Christopher Ingersoll was the final candidate of four to present his case as to why he should become the founding dean of the new College of Health Professions and Sciences.
The presentation, followed by a question and answer session, was held Monday afternoon in the Student Union's Garden Key Ballroom for the UCF community to attend. Approximately 20 faculty members were present, not including participants streaming the presentation live.
Ingersoll is the vice provost of health at the University of Toledo in Ohio, where he has served as a liaison between the provost and the health sciences deans since July 2018. He is also the dean for the College of Health and Human Services at the University of Toledo, where he has served as the academic, administrative and financial officer since July 2016.
In the past, Ingersoll also worked at Central Michigan University as dean and as director at the University of Virginia, Indiana State University and the University of Nevada.
Nicole Dawson, Assistant Professor and Co-Director of Innovative Mobility Initiative Lab wanted to know why Ingersoll wanted to be dean at UCF.
"With all of your experience, it seems like taking a job at UCF would be a step back for you," Dawson said. "So why UCF and why right now?"
Ingersoll said the idea of an emerging academic health sciences center made the opportunity to become dean of this new college interesting to him.
“If you think about specializing in the most complex and difficult diagnoses and treatments, the idea is that someone from the community should say, ‘I have a really complicated problem, I should go to UCF to get that resolved,'” Ingersoll said. “That’s the power that comes from this type of opportunity.”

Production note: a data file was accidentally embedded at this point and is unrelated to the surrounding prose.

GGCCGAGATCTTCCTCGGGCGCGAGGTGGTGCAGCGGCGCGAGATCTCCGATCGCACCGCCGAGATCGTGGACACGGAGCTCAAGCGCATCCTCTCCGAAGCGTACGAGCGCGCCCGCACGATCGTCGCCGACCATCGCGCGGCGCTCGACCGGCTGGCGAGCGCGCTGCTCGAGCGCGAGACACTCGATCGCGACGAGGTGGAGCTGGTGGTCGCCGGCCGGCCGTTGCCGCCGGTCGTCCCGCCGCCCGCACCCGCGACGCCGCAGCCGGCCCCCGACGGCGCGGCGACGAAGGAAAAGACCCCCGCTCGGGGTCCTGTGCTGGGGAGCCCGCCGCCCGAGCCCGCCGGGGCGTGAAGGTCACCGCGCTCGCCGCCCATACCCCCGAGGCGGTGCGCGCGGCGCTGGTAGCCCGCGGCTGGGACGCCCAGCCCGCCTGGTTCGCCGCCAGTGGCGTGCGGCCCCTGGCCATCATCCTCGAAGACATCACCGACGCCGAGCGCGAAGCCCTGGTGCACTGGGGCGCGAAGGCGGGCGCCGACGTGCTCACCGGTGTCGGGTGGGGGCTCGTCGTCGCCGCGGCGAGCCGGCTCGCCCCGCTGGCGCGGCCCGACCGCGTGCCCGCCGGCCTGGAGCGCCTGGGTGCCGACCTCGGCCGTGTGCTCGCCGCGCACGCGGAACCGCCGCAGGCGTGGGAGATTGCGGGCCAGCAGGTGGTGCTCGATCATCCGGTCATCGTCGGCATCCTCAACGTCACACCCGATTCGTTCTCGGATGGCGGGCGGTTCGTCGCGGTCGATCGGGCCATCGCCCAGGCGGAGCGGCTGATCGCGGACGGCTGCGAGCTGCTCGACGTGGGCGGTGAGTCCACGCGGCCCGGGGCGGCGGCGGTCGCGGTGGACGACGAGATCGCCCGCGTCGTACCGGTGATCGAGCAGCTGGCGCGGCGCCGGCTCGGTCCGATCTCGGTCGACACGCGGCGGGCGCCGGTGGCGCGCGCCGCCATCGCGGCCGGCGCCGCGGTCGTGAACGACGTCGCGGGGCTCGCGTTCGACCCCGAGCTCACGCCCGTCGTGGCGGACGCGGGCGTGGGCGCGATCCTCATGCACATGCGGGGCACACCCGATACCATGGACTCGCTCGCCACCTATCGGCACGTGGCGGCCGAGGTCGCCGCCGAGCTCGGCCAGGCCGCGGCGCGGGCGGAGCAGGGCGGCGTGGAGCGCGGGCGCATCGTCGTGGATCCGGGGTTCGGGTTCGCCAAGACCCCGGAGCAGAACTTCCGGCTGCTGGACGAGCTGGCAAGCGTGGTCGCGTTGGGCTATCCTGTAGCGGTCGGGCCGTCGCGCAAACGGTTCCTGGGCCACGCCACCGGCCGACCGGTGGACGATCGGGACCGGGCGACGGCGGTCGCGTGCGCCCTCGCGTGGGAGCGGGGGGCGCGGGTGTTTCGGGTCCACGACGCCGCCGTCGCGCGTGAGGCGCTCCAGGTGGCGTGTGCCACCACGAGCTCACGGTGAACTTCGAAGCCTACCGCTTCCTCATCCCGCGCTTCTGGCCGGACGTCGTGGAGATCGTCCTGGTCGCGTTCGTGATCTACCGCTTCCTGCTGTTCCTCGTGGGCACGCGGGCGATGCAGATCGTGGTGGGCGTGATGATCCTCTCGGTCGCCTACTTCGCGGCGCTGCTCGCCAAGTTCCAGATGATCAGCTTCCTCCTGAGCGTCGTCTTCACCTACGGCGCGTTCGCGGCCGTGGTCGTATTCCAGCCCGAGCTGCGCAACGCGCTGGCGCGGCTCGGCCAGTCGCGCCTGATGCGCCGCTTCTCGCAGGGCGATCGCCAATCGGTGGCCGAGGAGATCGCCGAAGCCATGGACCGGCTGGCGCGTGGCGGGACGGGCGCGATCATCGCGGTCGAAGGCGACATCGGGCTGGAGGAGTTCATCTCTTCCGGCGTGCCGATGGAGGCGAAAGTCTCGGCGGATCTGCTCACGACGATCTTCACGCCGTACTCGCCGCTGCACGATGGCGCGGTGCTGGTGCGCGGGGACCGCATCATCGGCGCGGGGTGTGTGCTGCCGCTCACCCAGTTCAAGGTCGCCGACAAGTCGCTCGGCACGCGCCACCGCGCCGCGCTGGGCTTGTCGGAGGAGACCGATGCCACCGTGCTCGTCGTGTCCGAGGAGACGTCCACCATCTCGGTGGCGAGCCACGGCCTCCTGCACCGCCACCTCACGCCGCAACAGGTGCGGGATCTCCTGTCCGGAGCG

Ingersoll emphasized the opportunities that come with having an academic health sciences center, which allows a university to engage and serve the community through the practice of clinical care.
“[An academic center] identifies the responsibility for conducting research,” Ingersoll said. “A large research university has a responsibility to do impactful research.”
Ingersoll said he understands that every institution is different, which is important to keep in mind.
"I think I just know how to ask the right kinds of questions to find solutions for the college,” Ingersoll said.
He also said that he has used his experiences to help shape his leadership approach, with trust and respect being the most important foundations.
“If you don’t like me as a person but you trust and respect me, we can get things done,” Ingersoll said. “Trust and respect are not something I can demand from you. I have to earn that from you.”
Ingersoll said when it comes to leadership, the first thing on his mind is building trust with the people he works with.
“I want to learn how to build the respect and trust of the people I work with and empower them,” Ingersoll said. “That’s the reason I got into administration and that’s what I enjoy doing. When you empower people and they do great things, that is the greatest reward I can receive.”
At the end of the presentation, faculty members spoke up about what they are looking for in a dean. Stability was high on the list of qualities.
Ingersoll said he thinks it is important that everyone is included in deciding the direction of the new college, instead of a dean coming in and taking over.
"I don’t give a lot of direction, but I ask a lot of questions,” Ingersoll said. “Usually in those conversations you can come to a mutual agreement on what the strategy and approach ought to be.”
Evaluations for the candidates were open for faculty, staff and students to submit by 8 a.m. on Tuesday. The announcement for a chosen candidate has not yet been released.